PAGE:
Employment Permit Regulations now consolidated into a single set of Regulations for ease of use
The Minister for Jobs, Enterprise and Innovation, Mary Mitchell O’Connor T.D., has signed the Employment Permit Regulations 2017. Employment Permit Regulations are also now consolidated into a single set of regulations which makes them easier to understand and easier to use.
The Irish employment permits system is intended to act as a conduit for key skills which are required to develop enterprise in the State for the benefit of our economy, while simultaneously protecting the balance of the labour market. The system is by design, affected by the economy, expanding and contracting in tandem with its inherent fluctuations.
Lists of employments which identify critical skills in high demand in the economy, and skills for which there is ample capacity already in the resident labour market, are reviewed twice yearly using an evidence based process.
Following a review of the lists earlier this year, and which included a public consultation, the following changes have been approved by the Minister and have been given legal effect in the 2017 Regulations which will come into effect on 3 April:
- HGV drivers are removed from the ineligible list on a temporary basis and subject to a maximum quota of 120 General Employment Permits;
- Meat deboners remain off the ineligible list subject to a further maximum quota of 160 General Employment Permits bringing the total to 360, as 200 permits were made available under the 2015 Amendment Regulations.
- Level 10 (PhD) academics in designated Universities and Institutes of Technologies are added to the highly skilled list in order to help fulfil their obligations to hire the best staff available within the resources available to them. This change will provide for the recruitment of a very specific skill set while entry level academic appointments remain oriented to the Irish/EEA labour market.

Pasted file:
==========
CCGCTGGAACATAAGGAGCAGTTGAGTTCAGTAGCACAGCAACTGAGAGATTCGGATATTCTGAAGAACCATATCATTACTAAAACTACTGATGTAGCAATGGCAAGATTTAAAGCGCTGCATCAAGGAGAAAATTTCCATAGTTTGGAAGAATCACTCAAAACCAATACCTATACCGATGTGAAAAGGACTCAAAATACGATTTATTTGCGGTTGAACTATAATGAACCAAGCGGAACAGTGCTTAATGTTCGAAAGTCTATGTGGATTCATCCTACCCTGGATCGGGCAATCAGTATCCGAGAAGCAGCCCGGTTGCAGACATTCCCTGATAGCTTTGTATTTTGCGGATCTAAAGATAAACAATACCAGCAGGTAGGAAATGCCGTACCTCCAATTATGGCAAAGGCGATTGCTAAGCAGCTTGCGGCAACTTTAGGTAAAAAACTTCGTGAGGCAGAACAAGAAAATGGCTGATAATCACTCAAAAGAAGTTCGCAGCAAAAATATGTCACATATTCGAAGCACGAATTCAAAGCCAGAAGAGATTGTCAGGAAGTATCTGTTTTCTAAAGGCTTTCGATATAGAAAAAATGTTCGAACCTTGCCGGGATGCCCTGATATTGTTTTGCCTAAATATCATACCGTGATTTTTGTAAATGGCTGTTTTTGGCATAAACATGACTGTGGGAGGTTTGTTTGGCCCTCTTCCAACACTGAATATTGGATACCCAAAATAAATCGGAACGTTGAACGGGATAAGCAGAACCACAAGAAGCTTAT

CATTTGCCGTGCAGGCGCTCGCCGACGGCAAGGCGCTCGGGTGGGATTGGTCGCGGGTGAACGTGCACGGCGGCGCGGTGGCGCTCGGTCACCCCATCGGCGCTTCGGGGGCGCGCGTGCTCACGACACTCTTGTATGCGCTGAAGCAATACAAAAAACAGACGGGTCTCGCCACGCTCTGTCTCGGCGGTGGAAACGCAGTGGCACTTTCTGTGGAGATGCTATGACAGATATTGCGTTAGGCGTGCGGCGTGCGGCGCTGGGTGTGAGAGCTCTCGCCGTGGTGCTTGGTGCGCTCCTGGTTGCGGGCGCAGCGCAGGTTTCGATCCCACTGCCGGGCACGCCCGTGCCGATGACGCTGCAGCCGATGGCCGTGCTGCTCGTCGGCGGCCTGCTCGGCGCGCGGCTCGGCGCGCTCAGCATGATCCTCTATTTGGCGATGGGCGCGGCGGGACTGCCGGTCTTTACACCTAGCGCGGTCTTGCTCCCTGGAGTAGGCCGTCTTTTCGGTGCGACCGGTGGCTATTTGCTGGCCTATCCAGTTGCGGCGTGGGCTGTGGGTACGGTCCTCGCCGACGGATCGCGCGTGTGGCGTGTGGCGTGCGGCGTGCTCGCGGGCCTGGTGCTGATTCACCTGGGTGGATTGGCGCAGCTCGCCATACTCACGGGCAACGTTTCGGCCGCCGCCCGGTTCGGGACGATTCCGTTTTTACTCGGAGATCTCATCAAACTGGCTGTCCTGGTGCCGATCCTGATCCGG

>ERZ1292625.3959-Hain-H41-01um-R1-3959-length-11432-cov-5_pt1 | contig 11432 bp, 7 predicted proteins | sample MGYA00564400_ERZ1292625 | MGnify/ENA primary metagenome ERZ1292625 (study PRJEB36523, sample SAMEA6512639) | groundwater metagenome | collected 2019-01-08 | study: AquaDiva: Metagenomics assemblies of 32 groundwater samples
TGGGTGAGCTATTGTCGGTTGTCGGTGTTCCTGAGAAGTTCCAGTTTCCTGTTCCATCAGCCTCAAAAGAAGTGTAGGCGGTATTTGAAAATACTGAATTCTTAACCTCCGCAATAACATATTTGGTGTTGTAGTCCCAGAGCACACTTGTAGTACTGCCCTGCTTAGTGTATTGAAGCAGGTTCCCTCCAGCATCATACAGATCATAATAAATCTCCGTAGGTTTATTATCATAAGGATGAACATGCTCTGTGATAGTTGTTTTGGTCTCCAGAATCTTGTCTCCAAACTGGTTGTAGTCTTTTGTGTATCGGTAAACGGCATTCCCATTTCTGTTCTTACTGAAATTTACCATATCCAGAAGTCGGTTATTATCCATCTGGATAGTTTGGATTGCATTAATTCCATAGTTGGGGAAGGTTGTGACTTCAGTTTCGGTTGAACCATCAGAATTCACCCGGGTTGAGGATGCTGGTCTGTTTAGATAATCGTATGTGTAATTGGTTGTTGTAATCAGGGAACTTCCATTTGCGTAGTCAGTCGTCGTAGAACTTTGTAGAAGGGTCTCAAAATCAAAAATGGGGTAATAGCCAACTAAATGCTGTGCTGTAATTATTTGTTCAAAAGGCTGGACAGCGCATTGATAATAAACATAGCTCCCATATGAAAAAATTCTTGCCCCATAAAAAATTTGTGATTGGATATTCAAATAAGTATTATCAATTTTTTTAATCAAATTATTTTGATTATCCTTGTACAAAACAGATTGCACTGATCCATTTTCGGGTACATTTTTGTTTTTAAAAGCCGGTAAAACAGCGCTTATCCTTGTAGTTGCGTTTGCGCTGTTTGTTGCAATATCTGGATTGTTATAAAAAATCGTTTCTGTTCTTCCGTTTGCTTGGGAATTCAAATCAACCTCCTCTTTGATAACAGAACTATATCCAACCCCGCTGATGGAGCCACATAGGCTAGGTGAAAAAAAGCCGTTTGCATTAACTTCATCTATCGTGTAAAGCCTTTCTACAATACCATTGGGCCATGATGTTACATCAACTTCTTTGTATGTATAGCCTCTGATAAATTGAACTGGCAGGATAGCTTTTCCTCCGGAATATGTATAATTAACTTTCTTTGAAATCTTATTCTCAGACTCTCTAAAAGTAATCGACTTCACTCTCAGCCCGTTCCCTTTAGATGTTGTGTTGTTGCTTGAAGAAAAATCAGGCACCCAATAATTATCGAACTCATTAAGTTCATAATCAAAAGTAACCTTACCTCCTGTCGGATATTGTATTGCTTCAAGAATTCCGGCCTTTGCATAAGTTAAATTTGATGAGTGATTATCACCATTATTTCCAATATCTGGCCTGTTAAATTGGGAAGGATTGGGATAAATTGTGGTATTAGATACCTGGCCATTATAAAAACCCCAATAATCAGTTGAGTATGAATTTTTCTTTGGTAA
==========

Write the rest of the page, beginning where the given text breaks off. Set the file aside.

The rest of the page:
The Minister stated “It is important that we monitor these regulations in order to keep up with the pace of our economy. Our willingness to connect to the global marketplace, and that includes the global exchange of skills, has facilitated Ireland’s ongoing recovery from recession. Our economic migration policy accommodates and reflects the increasingly global nature of enterprises. There are also broad horizons on offer in Ireland to highly skilled individuals from all over the world. Our migration policy allows that preference should be given, wherever possible, to Irish and European Economic Area nationals in the awarding of contracts of employment.”
The Minister continued “The arrival of non-EEA nationals to fill capacity gaps in the short to medium term is to be welcomed. I also recognise that there will always be a cohort of knowledge leaders, or those with novel or combination skill sets, which it would be advantageous to attract to work in Irish based enterprises.
However, in the longer term, I expect to see the demand for HGV drivers and meat deboners being met from a steady supply in the Irish labour market. An integrated approach is required to address these skills shortages and my Department has been working with the relevant Government Departments on developing such an approach. It has already produced tangible results in the meat processing sector.”
For further information contact Press Office, D/Jobs Enterprise and Innovation ph. 6312200 or firstname.lastname@example.org